Skip to Main Content

I need to reference something in APA 7

APA referencing examples

In this section, you will find examples of how to reference the resources most used in writing at university.

Take a look at the 'Quick guide to referencing'.  This is an introduction to the basic principles of APA 7 style of referencing.  

For more examples see the guides below: 

APA 7 is now our standard referencing style which should be used by students unless they are directed by their course teaching team or have agreement to use another style.

Students who have already begun work using APA 6 should consult with lecturers or tutors to see if they can submit using APA 6 for that work, but will normally use APA 7 for any new work.  Research students should consult with supervisors on an appropriate referencing style.  

Anonymised or confidential sources

Sources which need to maintain anonymity or confidentiality are treated as Personal Communications: please see below. Normal referencing rules are not followed, as details such as a title or URL could identify the source even if the author is concealed.

Book: Electronic

Reference format:

Last name, Initial (s)., (Year). Title of book  (Nth ed. if second edition or later). Publisher. https://doi.org/xxxxx   If no DOI is available use a URL.


Reference examples:

Cassell, C., Cunliffe, A. L., & Grandy, G. (Eds.). (2018). The SAGE handbook of qualitative business and management research methods. Sage. https://doi.org/10.4135/9781526430212

Abram, C., & Karasavas, A. (2018). Facebook for dummies (7th ed). Wiley. https://learning.oreilly.com/library/view/facebook-for-dummies/9781119453864/cover.xhtml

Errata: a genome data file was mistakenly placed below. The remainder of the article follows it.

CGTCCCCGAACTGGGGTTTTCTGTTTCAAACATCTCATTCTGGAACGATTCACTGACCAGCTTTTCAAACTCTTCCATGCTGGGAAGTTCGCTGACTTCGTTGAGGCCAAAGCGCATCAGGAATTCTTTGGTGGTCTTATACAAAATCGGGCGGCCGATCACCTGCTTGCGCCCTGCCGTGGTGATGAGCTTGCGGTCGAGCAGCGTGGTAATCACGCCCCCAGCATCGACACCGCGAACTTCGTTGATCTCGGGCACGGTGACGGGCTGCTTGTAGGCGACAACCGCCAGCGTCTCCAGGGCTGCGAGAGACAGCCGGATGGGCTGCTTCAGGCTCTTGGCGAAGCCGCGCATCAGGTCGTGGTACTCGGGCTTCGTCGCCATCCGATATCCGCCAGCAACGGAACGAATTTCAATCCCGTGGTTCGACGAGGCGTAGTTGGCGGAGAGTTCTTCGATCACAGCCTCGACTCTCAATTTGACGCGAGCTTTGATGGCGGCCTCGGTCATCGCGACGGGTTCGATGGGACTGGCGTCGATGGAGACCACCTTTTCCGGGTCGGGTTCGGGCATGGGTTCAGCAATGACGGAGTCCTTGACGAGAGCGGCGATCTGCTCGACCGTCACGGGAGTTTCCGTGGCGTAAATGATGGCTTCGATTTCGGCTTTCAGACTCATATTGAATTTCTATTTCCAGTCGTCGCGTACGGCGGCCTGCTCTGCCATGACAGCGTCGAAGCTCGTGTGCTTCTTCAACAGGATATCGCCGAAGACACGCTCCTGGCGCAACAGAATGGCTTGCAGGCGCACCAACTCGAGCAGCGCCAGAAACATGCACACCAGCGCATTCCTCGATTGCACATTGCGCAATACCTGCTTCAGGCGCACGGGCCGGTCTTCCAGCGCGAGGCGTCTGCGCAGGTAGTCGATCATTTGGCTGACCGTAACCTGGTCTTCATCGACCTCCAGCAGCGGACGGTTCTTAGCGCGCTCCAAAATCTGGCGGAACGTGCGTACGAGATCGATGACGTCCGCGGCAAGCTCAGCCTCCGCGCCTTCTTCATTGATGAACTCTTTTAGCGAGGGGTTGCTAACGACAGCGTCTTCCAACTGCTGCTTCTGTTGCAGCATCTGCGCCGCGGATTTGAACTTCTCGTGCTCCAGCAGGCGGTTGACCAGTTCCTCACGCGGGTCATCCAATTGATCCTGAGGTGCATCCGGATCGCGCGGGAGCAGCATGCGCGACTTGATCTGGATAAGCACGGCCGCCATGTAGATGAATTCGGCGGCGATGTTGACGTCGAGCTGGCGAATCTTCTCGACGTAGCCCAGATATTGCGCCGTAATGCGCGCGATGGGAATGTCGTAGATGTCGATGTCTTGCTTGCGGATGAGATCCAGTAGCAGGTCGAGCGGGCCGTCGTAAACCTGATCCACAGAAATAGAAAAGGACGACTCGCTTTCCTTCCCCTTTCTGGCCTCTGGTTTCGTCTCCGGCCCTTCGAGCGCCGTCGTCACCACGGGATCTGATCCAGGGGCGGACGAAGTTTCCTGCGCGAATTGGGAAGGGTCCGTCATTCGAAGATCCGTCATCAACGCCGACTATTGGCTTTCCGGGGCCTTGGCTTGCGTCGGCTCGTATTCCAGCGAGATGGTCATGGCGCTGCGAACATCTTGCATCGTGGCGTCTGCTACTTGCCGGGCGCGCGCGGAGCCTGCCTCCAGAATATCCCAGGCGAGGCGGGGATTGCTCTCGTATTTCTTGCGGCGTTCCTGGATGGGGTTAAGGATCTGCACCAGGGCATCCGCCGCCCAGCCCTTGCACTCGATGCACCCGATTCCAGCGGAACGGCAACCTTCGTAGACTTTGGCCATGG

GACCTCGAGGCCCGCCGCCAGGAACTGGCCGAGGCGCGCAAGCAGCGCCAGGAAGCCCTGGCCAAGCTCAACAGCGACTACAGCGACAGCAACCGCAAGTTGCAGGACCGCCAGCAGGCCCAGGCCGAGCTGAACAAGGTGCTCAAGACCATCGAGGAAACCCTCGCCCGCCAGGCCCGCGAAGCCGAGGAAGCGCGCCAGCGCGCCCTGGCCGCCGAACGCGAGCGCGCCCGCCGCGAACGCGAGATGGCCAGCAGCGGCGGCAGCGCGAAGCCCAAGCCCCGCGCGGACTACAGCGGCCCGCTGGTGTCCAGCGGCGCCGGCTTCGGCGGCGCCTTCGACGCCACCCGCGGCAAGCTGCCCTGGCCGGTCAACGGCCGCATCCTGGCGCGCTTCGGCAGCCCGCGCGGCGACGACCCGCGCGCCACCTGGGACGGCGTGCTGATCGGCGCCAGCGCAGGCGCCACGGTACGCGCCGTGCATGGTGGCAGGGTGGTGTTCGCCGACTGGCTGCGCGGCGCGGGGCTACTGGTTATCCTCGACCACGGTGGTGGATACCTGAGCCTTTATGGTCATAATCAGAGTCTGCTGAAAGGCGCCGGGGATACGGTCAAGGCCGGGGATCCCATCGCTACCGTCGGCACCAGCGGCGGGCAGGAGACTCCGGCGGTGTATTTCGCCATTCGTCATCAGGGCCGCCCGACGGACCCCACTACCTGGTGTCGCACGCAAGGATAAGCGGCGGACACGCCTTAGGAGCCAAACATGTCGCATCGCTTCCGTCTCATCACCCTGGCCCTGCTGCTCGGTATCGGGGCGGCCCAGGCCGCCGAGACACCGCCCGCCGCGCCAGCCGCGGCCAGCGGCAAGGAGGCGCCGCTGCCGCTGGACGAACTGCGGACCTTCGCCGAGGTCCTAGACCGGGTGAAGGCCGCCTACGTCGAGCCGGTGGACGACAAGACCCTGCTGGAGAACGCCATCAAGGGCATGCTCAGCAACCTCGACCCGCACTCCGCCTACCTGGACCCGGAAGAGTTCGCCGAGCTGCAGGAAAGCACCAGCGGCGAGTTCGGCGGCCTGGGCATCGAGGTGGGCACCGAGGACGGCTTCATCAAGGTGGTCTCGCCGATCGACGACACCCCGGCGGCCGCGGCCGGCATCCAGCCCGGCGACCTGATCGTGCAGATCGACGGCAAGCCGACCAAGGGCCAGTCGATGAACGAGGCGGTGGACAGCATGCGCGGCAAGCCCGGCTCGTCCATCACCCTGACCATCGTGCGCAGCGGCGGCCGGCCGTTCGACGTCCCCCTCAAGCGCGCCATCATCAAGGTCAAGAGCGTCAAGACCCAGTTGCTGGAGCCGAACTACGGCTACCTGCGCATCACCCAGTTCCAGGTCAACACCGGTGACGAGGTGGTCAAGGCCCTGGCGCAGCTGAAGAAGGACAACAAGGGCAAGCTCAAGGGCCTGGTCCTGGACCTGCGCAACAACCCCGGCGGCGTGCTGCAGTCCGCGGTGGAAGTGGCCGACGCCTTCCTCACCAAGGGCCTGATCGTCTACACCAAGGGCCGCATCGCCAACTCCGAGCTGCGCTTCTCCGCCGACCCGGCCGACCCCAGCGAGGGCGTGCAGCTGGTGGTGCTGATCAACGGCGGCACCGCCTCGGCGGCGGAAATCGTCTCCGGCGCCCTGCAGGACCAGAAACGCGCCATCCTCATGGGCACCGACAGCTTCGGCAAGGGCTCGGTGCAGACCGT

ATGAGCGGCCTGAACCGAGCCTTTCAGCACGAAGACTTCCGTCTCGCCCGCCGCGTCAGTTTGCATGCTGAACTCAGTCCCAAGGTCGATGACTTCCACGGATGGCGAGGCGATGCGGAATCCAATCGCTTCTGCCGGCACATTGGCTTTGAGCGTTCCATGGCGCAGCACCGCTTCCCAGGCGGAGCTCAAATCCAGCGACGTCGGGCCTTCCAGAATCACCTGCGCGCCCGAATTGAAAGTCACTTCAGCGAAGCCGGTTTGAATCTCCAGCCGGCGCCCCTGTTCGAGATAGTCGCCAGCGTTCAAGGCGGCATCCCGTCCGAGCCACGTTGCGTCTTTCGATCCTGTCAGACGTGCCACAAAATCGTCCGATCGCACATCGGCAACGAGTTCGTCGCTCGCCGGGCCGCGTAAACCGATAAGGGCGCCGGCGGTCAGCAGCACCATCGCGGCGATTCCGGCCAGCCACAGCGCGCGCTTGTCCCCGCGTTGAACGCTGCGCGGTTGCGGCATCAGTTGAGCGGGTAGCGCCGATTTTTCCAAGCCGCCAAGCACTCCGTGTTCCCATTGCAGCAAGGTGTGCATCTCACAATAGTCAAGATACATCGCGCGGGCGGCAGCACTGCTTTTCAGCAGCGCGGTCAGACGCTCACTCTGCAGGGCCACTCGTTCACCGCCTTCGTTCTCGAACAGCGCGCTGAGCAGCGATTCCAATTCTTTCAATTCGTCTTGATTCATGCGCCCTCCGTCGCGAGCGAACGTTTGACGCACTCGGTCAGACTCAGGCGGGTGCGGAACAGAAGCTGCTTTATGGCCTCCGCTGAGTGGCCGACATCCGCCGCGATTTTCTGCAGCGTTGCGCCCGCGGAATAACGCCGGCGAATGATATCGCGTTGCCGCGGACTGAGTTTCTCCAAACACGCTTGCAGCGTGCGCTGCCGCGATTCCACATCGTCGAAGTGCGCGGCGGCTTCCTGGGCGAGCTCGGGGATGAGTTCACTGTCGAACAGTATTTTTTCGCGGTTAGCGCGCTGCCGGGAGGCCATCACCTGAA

Citation examples:

(Cassell et al., 2018) or Cassell et al. (2018)

(Abram & Karasavas, 2018) or Abram and Karasavas, 2018


Notes.

Only include edition information for second and later editions.   Book references without edition information are assumed to be first editions.

DOIs are Digital Object Identifiers.   Unlike web addresses, they identify content that can be accessed through different services so are preferred to web addresses.

Book: Print

Reference format:

Author(s). (Year of publication). Title. (Nth ed. if second edition or later). Publisher. 


Reference examples:

De Waal, K. (2017). My name is Leon. Penguin Books. 

Bolton, W. (2021). Instrumentation and control systems (3rd ed). Elsevier.


Citation examples:

(De Waal, 2017)  or   De Waal (2017) 

(Bolton, 2021)  or  Bolton (2021)


Note.

Only include edition information for second and later editions. Book references without edition information are assumed to be first editions.

Chapter from an edited book

Reference format:

Author(s) of chapter. (Year of publication). Title of chapter. In Editor(s) of book (Eds.) Title of book (Nth ed. if second edition or later) (pp. Page numbers). Publisher. DOI or URL if DOI not available- only if eBook


Reference examples:

Sabri, Y. (2021). Humanitarian logistics and supply chain management. In Sweeney, E. & Waters, D. (Eds.) Global logistics: new directions in supply chain management (8th ed., pp. 338-357). Kogan Page.